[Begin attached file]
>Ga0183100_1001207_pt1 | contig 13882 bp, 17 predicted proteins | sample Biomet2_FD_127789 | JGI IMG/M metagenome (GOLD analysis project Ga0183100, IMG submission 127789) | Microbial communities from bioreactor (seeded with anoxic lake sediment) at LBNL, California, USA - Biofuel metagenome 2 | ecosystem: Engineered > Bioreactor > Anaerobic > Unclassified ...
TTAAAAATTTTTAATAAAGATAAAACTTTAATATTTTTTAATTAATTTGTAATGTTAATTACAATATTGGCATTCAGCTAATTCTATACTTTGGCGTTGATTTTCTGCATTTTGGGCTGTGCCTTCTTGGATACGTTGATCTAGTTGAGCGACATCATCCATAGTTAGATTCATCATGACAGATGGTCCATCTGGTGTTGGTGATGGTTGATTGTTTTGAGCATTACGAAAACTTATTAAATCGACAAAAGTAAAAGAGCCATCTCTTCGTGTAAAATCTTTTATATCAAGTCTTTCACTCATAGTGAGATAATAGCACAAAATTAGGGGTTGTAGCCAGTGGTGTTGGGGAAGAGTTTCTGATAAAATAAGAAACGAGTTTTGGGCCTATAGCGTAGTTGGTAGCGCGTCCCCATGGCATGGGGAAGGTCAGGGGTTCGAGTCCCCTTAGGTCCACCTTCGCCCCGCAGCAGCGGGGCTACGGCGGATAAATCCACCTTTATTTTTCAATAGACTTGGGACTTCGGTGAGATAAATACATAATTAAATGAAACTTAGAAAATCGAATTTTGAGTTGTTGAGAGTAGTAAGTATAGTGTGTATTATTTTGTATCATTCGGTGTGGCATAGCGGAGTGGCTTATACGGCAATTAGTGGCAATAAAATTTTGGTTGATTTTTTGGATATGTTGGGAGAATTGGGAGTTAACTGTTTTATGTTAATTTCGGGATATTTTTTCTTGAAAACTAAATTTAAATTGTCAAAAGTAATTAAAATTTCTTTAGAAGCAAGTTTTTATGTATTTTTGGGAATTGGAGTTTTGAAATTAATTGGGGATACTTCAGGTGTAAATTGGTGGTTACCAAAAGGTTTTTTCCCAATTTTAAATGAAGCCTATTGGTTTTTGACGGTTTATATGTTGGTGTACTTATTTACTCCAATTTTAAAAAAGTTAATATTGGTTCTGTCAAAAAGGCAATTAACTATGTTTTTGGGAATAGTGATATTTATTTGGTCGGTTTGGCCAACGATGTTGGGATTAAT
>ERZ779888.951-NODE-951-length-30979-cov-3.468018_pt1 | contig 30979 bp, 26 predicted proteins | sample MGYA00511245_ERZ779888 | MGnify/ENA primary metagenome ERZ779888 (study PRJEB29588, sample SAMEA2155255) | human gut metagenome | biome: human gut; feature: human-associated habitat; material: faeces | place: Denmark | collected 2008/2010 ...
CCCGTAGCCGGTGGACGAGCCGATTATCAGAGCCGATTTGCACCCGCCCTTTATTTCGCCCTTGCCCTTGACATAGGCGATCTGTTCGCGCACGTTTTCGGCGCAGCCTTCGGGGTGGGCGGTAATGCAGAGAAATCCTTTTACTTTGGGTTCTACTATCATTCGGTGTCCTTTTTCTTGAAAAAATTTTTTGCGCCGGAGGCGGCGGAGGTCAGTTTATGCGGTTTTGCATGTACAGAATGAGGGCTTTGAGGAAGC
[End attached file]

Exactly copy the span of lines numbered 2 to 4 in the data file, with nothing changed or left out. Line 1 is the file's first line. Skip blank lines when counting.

TTAAAAATTTTTAATAAAGATAAAACTTTAATATTTTTTAATTAATTTGTAATGTTAATTACAATATTGGCATTCAGCTAATTCTATACTTTGGCGTTGATTTTCTGCATTTTGGGCTGTGCCTTCTTGGATACGTTGATCTAGTTGAGCGACATCATCCATAGTTAGATTCATCATGACAGATGGTCCATCTGGTGTTGGTGATGGTTGATTGTTTTGAGCATTACGAAAACTTATTAAATCGACAAAAGTAAAAGAGCCATCTCTTCGTGTAAAATCTTTTATATCAAGTCTTTCACTCATAGTGAGATAATAGCACAAAATTAGGGGTTGTAGCCAGTGGTGTTGGGGAAGAGTTTCTGATAAAATAAGAAACGAGTTTTGGGCCTATAGCGTAGTTGGTAGCGCGTCCCCATGGCATGGGGAAGGTCAGGGGTTCGAGTCCCCTTAGGTCCACCTTCGCCCCGCAGCAGCGGGGCTACGGCGGATAAATCCACCTTTATTTTTCAATAGACTTGGGACTTCGGTGAGATAAATACATAATTAAATGAAACTTAGAAAATCGAATTTTGAGTTGTTGAGAGTAGTAAGTATAGTGTGTATTATTTTGTATCATTCGGTGTGGCATAGCGGAGTGGCTTATACGGCAATTAGTGGCAATAAAATTTTGGTTGATTTTTTGGATATGTTGGGAGAATTGGGAGTTAACTGTTTTATGTTAATTTCGGGATATTTTTTCTTGAAAACTAAATTTAAATTGTCAAAAGTAATTAAAATTTCTTTAGAAGCAAGTTTTTATGTATTTTTGGGAATTGGAGTTTTGAAATTAATTGGGGATACTTCAGGTGTAAATTGGTGGTTACCAAAAGGTTTTTTCCCAATTTTAAATGAAGCCTATTGGTTTTTGACGGTTTATATGTTGGTGTACTTATTTACTCCAATTTTAAAAAAGTTAATATTGGTTCTGTCAAAAAGGCAATTAACTATGTTTTTGGGAATAGTGATATTTATTTGGTCGGTTTGGCCAACGATGTTGGGATTAAT
>ERZ779888.951-NODE-951-length-30979-cov-3.468018_pt1 | contig 30979 bp, 26 predicted proteins | sample MGYA00511245_ERZ779888 | MGnify/ENA primary metagenome ERZ779888 (study PRJEB29588, sample SAMEA2155255) | human gut metagenome | biome: human gut; feature: human-associated habitat; material: faeces | place: Denmark | collected 2008/2010 ...
CCCGTAGCCGGTGGACGAGCCGATTATCAGAGCCGATTTGCACCCGCCCTTTATTTCGCCCTTGCCCTTGACATAGGCGATCTGTTCGCGCACGTTTTCGGCGCAGCCTTCGGGGTGGGCGGTAATGCAGAGAAATCCTTTTACTTTGGGTTCTACTATCATTCGGTGTCCTTTTTCTTGAAAAAATTTTTTGCGCCGGAGGCGGCGGAGGTCAGTTTATGCGGTTTTGCATGTACAGAATGAGGGCTTTGAGGAAGC